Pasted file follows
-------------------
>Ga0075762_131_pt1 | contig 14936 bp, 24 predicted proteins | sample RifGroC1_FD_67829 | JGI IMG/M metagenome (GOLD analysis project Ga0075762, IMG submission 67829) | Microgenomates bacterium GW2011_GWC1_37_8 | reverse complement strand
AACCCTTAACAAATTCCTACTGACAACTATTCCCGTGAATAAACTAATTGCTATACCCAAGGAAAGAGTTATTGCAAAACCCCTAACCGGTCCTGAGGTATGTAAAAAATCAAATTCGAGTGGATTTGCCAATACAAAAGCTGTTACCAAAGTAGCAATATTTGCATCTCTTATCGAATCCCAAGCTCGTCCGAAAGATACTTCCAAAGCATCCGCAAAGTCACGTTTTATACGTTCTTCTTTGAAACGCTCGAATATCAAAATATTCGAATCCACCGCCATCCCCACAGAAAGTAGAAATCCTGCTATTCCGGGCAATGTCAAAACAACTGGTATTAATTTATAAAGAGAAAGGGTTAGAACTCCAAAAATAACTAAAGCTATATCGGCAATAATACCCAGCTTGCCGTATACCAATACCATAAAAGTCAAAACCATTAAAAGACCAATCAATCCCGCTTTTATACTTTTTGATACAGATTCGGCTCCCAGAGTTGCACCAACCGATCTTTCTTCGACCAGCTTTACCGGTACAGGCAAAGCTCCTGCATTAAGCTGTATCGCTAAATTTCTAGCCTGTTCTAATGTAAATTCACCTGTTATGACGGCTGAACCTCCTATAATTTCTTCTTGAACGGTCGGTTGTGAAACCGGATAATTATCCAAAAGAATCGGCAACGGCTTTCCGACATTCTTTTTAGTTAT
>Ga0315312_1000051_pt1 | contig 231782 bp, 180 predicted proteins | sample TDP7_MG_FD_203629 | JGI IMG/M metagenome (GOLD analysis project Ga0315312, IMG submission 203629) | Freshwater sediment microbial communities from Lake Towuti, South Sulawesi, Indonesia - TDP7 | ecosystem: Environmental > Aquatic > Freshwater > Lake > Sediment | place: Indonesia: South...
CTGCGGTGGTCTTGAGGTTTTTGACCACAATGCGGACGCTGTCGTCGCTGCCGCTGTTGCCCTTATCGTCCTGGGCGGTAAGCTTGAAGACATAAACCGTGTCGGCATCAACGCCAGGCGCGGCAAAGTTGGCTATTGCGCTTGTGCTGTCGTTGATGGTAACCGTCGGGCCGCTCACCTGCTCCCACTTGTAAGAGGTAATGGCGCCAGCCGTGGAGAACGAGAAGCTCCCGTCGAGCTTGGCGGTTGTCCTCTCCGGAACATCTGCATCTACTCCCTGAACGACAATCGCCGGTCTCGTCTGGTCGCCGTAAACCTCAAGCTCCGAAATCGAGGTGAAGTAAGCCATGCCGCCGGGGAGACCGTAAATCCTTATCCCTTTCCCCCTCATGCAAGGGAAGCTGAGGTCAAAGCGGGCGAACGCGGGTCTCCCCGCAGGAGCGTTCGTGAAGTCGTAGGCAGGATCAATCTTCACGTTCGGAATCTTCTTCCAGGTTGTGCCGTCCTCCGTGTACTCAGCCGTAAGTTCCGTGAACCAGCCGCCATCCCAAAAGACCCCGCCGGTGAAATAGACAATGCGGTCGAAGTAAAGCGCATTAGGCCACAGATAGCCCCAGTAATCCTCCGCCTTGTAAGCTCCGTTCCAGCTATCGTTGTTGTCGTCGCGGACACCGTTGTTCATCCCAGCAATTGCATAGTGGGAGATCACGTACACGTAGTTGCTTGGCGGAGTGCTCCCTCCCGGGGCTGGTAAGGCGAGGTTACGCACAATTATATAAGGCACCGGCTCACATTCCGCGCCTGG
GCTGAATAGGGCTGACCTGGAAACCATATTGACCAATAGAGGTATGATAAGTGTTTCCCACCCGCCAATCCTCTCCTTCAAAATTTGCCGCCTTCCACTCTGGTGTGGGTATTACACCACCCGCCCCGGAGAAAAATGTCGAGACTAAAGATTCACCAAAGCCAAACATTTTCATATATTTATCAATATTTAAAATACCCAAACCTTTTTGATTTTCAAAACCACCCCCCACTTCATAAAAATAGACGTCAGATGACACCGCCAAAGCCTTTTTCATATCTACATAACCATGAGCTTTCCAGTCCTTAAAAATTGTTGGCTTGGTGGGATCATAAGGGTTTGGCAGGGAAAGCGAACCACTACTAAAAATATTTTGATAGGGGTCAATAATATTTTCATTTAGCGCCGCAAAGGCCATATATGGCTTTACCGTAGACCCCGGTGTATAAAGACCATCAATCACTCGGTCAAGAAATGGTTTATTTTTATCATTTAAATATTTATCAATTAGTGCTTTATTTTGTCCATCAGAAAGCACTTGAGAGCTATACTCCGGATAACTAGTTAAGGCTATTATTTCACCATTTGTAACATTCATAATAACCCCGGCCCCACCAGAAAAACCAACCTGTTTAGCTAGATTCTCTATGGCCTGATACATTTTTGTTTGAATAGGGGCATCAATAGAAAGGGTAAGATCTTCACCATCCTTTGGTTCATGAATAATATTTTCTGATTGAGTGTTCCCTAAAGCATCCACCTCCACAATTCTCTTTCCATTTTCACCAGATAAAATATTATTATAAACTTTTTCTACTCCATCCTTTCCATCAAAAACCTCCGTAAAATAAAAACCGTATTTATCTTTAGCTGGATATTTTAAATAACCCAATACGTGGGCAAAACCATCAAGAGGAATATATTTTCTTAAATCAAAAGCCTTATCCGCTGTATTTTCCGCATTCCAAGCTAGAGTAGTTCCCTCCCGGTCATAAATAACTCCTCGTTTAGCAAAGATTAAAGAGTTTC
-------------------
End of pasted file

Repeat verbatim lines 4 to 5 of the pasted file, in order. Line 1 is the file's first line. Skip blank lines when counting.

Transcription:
CTGCGGTGGTCTTGAGGTTTTTGACCACAATGCGGACGCTGTCGTCGCTGCCGCTGTTGCCCTTATCGTCCTGGGCGGTAAGCTTGAAGACATAAACCGTGTCGGCATCAACGCCAGGCGCGGCAAAGTTGGCTATTGCGCTTGTGCTGTCGTTGATGGTAACCGTCGGGCCGCTCACCTGCTCCCACTTGTAAGAGGTAATGGCGCCAGCCGTGGAGAACGAGAAGCTCCCGTCGAGCTTGGCGGTTGTCCTCTCCGGAACATCTGCATCTACTCCCTGAACGACAATCGCCGGTCTCGTCTGGTCGCCGTAAACCTCAAGCTCCGAAATCGAGGTGAAGTAAGCCATGCCGCCGGGGAGACCGTAAATCCTTATCCCTTTCCCCCTCATGCAAGGGAAGCTGAGGTCAAAGCGGGCGAACGCGGGTCTCCCCGCAGGAGCGTTCGTGAAGTCGTAGGCAGGATCAATCTTCACGTTCGGAATCTTCTTCCAGGTTGTGCCGTCCTCCGTGTACTCAGCCGTAAGTTCCGTGAACCAGCCGCCATCCCAAAAGACCCCGCCGGTGAAATAGACAATGCGGTCGAAGTAAAGCGCATTAGGCCACAGATAGCCCCAGTAATCCTCCGCCTTGTAAGCTCCGTTCCAGCTATCGTTGTTGTCGTCGCGGACACCGTTGTTCATCCCAGCAATTGCATAGTGGGAGATCACGTACACGTAGTTGCTTGGCGGAGTGCTCCCTCCCGGGGCTGGTAAGGCGAGGTTACGCACAATTATATAAGGCACCGGCTCACATTCCGCGCCTGG
GCTGAATAGGGCTGACCTGGAAACCATATTGACCAATAGAGGTATGATAAGTGTTTCCCACCCGCCAATCCTCTCCTTCAAAATTTGCCGCCTTCCACTCTGGTGTGGGTATTACACCACCCGCCCCGGAGAAAAATGTCGAGACTAAAGATTCACCAAAGCCAAACATTTTCATATATTTATCAATATTTAAAATACCCAAACCTTTTTGATTTTCAAAACCACCCCCCACTTCATAAAAATAGACGTCAGATGACACCGCCAAAGCCTTTTTCATATCTACATAACCATGAGCTTTCCAGTCCTTAAAAATTGTTGGCTTGGTGGGATCATAAGGGTTTGGCAGGGAAAGCGAACCACTACTAAAAATATTTTGATAGGGGTCAATAATATTTTCATTTAGCGCCGCAAAGGCCATATATGGCTTTACCGTAGACCCCGGTGTATAAAGACCATCAATCACTCGGTCAAGAAATGGTTTATTTTTATCATTTAAATATTTATCAATTAGTGCTTTATTTTGTCCATCAGAAAGCACTTGAGAGCTATACTCCGGATAACTAGTTAAGGCTATTATTTCACCATTTGTAACATTCATAATAACCCCGGCCCCACCAGAAAAACCAACCTGTTTAGCTAGATTCTCTATGGCCTGATACATTTTTGTTTGAATAGGGGCATCAATAGAAAGGGTAAGATCTTCACCATCCTTTGGTTCATGAATAATATTTTCTGATTGAGTGTTCCCTAAAGCATCCACCTCCACAATTCTCTTTCCATTTTCACCAGATAAAATATTATTATAAACTTTTTCTACTCCATCCTTTCCATCAAAAACCTCCGTAAAATAAAAACCGTATTTATCTTTAGCTGGATATTTTAAATAACCCAATACGTGGGCAAAACCATCAAGAGGAATATATTTTCTTAAATCAAAAGCCTTATCCGCTGTATTTTCCGCATTCCAAGCTAGAGTAGTTCCCTCCCGGTCATAAATAACTCCTCGTTTAGCAAAGATTAAAGAGTTTC